Be angry and do not sin; do not let the sun go down on your anger, and give no opportunity to the devil.
Reading through the gospels, you may note that there are several instances where people express indignation. The other ten disciples are indignant at the request of James and John for seats of power. The chief priests and scribes are indignant because children in the Temple are crying out to Jesus, “Hosanna to the Son of David.” The ruler of the synagogue is indignant because Jesus heals on the Sabbath. All twelve disciples are indignant when they see a woman anoint Jesus with a very expensive jar of perfume. Even Jesus himself is described as indignant in response to the disciples’ rebuking the people who were bringing children to him.
Indignation can be appropriate and proper (as it was in the case of Jesus above). To be aroused to anger because of injustice is a good thing, as long as that anger is expressed properly. But too often we are aroused to anger for the wrong reasons. Too often as well we do not express our anger in godly ways. This seems to happen frequently, even among Christian people. It is as if we forget that we belong to God, and, as a result, we end up acting out in the same ways as the world around us. We give in sometimes to our old nature, reacting to things that should not cause so much negative emotion in us, and lashing out in ways that are far from the witness to which we have been called.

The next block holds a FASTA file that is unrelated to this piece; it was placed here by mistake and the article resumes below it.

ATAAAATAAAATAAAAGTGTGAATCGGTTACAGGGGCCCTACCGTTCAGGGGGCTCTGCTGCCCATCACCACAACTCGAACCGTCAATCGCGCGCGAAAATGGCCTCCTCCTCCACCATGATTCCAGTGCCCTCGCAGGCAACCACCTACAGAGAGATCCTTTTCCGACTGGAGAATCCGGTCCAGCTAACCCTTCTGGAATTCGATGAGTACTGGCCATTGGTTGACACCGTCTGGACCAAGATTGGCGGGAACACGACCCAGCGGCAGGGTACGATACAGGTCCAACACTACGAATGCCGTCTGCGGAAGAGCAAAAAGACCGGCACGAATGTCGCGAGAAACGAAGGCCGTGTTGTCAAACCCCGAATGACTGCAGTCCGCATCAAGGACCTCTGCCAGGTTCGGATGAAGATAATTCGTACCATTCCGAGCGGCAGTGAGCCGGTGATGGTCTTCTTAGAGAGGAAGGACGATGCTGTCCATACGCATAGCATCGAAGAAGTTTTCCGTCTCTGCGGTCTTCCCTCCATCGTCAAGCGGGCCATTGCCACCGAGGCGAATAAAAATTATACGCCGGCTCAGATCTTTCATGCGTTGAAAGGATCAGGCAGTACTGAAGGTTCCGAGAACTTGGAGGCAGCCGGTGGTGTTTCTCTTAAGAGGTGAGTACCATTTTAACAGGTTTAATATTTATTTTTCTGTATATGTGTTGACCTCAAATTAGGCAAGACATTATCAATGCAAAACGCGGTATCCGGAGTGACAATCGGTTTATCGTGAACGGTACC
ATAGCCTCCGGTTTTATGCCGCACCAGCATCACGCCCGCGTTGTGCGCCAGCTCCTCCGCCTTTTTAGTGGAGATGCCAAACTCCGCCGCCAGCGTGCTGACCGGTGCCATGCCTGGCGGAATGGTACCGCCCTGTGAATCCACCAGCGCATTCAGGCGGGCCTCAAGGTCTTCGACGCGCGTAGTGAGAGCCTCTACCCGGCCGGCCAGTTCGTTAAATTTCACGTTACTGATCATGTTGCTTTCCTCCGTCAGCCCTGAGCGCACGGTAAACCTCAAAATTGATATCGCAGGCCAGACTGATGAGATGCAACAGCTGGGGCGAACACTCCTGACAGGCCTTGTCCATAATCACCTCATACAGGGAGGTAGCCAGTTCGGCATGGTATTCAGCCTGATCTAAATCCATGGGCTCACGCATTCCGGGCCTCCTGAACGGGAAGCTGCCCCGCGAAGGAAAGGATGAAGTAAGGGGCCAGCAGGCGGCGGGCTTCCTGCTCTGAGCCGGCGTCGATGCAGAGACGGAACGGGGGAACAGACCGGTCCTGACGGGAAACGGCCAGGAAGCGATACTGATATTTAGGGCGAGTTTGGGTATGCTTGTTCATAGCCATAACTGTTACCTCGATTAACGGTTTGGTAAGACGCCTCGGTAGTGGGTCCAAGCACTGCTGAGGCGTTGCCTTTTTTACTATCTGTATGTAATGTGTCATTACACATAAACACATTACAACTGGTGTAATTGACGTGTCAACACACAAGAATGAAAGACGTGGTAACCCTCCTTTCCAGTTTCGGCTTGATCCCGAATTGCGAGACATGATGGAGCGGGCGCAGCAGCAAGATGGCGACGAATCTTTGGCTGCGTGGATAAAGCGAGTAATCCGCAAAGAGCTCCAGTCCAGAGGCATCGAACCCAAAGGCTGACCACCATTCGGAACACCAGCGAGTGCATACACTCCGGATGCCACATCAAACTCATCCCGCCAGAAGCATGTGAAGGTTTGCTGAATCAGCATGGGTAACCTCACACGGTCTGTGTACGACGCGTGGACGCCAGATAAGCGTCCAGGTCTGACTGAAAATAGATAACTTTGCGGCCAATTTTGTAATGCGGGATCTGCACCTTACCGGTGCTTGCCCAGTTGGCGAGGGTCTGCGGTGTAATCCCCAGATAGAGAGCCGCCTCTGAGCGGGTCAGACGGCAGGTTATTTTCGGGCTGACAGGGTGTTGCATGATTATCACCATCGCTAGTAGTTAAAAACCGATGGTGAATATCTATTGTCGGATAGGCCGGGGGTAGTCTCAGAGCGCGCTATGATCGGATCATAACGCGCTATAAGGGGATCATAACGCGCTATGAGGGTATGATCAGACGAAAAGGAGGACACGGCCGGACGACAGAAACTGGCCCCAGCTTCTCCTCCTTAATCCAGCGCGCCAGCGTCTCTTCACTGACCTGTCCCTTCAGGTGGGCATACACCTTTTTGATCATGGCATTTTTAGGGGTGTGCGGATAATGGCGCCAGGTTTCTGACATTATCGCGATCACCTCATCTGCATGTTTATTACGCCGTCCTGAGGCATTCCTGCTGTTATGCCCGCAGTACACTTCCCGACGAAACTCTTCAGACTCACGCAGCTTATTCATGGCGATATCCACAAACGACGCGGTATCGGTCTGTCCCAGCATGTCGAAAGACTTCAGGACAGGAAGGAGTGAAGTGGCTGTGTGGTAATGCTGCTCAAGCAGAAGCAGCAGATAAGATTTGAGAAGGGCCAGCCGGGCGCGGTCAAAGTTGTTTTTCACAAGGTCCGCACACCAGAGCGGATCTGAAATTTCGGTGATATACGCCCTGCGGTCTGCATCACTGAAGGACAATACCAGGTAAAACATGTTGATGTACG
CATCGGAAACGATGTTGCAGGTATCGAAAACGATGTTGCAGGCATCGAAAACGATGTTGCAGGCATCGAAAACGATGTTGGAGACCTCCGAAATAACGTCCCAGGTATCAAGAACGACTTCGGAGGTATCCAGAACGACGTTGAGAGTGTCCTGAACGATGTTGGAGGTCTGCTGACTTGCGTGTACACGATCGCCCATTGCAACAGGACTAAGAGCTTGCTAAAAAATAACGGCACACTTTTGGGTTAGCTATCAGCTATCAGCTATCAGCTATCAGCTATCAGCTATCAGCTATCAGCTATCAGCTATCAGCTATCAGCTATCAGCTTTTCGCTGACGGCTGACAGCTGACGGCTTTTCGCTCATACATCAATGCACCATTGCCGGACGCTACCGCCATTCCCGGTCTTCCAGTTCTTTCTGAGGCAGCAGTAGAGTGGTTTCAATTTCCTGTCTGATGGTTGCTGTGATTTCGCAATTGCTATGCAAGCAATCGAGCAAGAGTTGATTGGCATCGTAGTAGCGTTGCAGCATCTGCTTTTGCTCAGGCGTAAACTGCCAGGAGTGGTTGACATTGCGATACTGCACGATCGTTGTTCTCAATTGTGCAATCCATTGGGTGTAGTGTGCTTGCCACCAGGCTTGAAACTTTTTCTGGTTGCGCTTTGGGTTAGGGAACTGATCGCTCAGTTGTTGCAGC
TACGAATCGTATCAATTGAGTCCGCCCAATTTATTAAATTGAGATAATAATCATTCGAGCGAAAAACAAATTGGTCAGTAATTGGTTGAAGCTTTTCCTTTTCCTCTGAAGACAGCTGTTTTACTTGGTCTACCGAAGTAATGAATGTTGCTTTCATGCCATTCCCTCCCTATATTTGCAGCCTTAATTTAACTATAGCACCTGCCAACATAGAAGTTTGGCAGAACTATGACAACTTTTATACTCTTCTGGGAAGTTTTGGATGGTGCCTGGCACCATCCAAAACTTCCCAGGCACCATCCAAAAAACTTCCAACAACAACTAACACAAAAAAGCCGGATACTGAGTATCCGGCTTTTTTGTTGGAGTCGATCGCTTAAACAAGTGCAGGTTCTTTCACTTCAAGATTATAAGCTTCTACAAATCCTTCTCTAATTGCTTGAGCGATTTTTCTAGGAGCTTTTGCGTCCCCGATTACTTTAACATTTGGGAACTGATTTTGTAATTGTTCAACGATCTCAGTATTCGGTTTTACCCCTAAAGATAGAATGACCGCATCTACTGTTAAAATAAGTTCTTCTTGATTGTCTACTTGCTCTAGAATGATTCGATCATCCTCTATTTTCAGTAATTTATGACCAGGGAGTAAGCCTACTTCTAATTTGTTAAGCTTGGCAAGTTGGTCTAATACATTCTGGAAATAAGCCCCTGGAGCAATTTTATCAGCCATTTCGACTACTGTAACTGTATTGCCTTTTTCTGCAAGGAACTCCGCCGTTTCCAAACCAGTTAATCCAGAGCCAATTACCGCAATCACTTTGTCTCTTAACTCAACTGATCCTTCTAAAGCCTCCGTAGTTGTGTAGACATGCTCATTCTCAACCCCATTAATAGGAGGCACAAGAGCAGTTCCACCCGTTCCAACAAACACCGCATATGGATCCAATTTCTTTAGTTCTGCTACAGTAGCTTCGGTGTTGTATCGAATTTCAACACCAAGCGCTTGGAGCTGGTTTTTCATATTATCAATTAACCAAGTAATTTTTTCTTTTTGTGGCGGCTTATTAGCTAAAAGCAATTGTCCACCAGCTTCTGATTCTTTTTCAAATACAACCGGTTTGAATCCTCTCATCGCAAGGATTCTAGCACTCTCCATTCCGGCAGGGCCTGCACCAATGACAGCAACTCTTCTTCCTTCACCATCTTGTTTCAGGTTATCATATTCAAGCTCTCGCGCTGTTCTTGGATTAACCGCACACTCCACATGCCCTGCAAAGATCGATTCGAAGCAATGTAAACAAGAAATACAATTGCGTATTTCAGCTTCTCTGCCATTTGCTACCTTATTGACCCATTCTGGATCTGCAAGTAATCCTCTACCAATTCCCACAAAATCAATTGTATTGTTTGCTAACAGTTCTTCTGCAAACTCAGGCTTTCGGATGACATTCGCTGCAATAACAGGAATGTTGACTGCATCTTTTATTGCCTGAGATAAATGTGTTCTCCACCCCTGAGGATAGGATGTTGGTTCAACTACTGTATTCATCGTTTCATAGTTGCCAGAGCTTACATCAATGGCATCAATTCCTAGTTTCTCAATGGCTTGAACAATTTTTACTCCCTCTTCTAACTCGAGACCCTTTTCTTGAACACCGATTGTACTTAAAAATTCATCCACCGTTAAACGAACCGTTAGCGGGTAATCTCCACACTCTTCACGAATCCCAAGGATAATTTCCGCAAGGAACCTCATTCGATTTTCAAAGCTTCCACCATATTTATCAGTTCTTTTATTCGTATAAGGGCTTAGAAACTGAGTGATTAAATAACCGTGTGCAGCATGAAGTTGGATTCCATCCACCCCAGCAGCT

It is ok for us to be angry. In fact, it is good for us to be angry for the right reasons. We must take care, however, to do two things: first, to recognize what is truly worth our anger; second, to process that anger in Christ-honoring